Most physical locations are inside of stores, such as drug stores or Walmart. Thus, the person completing the transaction may be an employee of the store and may not be able to troubleshoot problems or answer questions.


In addition to offering money transaction services to loved ones who want to deposit funds into an inmate’s account, JPay also offers other services such as email and video visitation services. If a facility partners with JPay – as many do – you can inquire if they utilize other services from JPay.

JPay prides itself on offering an easy and efficient way to send funds to your inmate. JPay deposits can be made online with a credit or debit card, or by calling 1-800-574-5729.

One can also visit a MoneyGram agent to send funds through JPay. Talk about easy, there is also an app that can be used to send funds.

Be warned, JPay’s fees for transferring money can also be quite high.

Was the money received?

Inmates will often receive a receipt when they are transferred money to tell them how much is in their account.

If this system is not in place, they can inquire of an officer or the accounting office if they have received funds.

Red Flags

If it ever seems like you send money to your loved one in prison and not long after they are requesting more, keep in mind that their institution may take out a percentage for court and legal fees. Make sure to check on this with the facility.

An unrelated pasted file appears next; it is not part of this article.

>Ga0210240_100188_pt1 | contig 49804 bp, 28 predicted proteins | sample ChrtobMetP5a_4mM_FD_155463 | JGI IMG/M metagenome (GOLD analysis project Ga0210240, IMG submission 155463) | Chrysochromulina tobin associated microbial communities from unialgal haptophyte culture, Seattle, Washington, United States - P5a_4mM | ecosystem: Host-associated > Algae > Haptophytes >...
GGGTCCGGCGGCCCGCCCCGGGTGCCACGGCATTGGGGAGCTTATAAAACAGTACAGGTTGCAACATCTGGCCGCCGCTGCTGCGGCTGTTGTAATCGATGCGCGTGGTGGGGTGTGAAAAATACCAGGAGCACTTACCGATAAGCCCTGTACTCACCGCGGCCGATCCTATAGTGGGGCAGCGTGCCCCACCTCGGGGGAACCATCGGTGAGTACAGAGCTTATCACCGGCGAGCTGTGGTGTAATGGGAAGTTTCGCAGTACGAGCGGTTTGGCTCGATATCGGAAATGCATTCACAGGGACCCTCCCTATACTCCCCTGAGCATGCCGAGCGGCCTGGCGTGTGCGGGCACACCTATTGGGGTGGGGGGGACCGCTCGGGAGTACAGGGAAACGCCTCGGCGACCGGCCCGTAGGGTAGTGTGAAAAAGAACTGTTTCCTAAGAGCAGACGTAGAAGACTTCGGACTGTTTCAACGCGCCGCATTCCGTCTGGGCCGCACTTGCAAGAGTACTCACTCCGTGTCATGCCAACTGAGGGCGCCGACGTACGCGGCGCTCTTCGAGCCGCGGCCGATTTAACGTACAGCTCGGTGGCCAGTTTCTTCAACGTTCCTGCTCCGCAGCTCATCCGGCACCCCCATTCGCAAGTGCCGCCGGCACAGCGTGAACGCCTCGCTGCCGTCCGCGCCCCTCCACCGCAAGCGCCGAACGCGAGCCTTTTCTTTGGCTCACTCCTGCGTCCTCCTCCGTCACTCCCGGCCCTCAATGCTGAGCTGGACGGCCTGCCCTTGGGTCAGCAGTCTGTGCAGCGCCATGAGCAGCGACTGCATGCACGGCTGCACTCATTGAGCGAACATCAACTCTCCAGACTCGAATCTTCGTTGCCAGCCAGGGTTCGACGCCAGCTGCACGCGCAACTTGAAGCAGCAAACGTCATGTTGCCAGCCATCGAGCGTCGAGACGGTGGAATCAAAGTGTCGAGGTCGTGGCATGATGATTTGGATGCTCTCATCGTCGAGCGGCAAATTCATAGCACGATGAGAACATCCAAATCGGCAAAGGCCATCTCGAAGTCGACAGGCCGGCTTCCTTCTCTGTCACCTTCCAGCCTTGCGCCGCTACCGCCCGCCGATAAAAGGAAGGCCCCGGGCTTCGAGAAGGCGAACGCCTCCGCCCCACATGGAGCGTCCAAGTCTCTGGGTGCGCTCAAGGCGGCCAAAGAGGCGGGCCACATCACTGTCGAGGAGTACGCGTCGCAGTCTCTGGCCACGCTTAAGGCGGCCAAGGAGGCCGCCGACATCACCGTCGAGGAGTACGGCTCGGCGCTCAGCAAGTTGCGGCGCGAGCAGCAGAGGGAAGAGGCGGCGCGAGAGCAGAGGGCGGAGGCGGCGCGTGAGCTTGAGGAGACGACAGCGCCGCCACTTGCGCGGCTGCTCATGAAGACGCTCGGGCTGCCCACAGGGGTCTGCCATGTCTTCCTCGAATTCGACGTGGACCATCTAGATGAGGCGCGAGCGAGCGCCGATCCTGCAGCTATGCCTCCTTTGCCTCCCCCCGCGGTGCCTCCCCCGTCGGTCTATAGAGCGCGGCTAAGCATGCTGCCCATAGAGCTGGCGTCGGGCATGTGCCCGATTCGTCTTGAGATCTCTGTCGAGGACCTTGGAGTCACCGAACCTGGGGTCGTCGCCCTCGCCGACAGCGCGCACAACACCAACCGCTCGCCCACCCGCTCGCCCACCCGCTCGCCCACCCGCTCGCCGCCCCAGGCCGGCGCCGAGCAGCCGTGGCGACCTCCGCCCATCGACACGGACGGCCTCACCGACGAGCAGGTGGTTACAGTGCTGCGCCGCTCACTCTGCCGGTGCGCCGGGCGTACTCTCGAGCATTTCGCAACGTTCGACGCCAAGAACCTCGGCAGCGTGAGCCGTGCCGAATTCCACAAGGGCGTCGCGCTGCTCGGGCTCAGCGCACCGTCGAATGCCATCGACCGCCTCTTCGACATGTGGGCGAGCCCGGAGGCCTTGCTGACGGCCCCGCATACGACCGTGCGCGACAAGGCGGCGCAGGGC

Also be aware of how much your inmate is talking on the phone, as that can be costly depending on where they are calling. In some cases, an inmate may purchase items from the commissary, only to have them stolen or lost.

If you are suspecting that your inmate may be using money for illegal activity, don’t hesitate to try and find out from them how they spend the funds.

A red flag to be aware of is if the inmate asks you to deposit or send money into another inmate’s account. Even if they tell you to do so so that funds are not taken out for legal fees, be hesitant to do this.

The Bottom Line

Anything you can do to make your inmate feel loved and supported is valuable, and sending money, is not merely a token of affection. This gesture can make incarceration much more bearable, as inmates will be able to phone loved ones, pay legal fees, and purchase items from the commissary store.

Remember, prisons and jails often don’t provide inmates with basic necessities such as socks, hygienic products, razors, and other items. These have to be purchased at the commissary.

If your inmate is responsible enough, they may be able to secure a job at the facility to generate income. However, until that happens, or even after, be prepared to help financially support your inmate.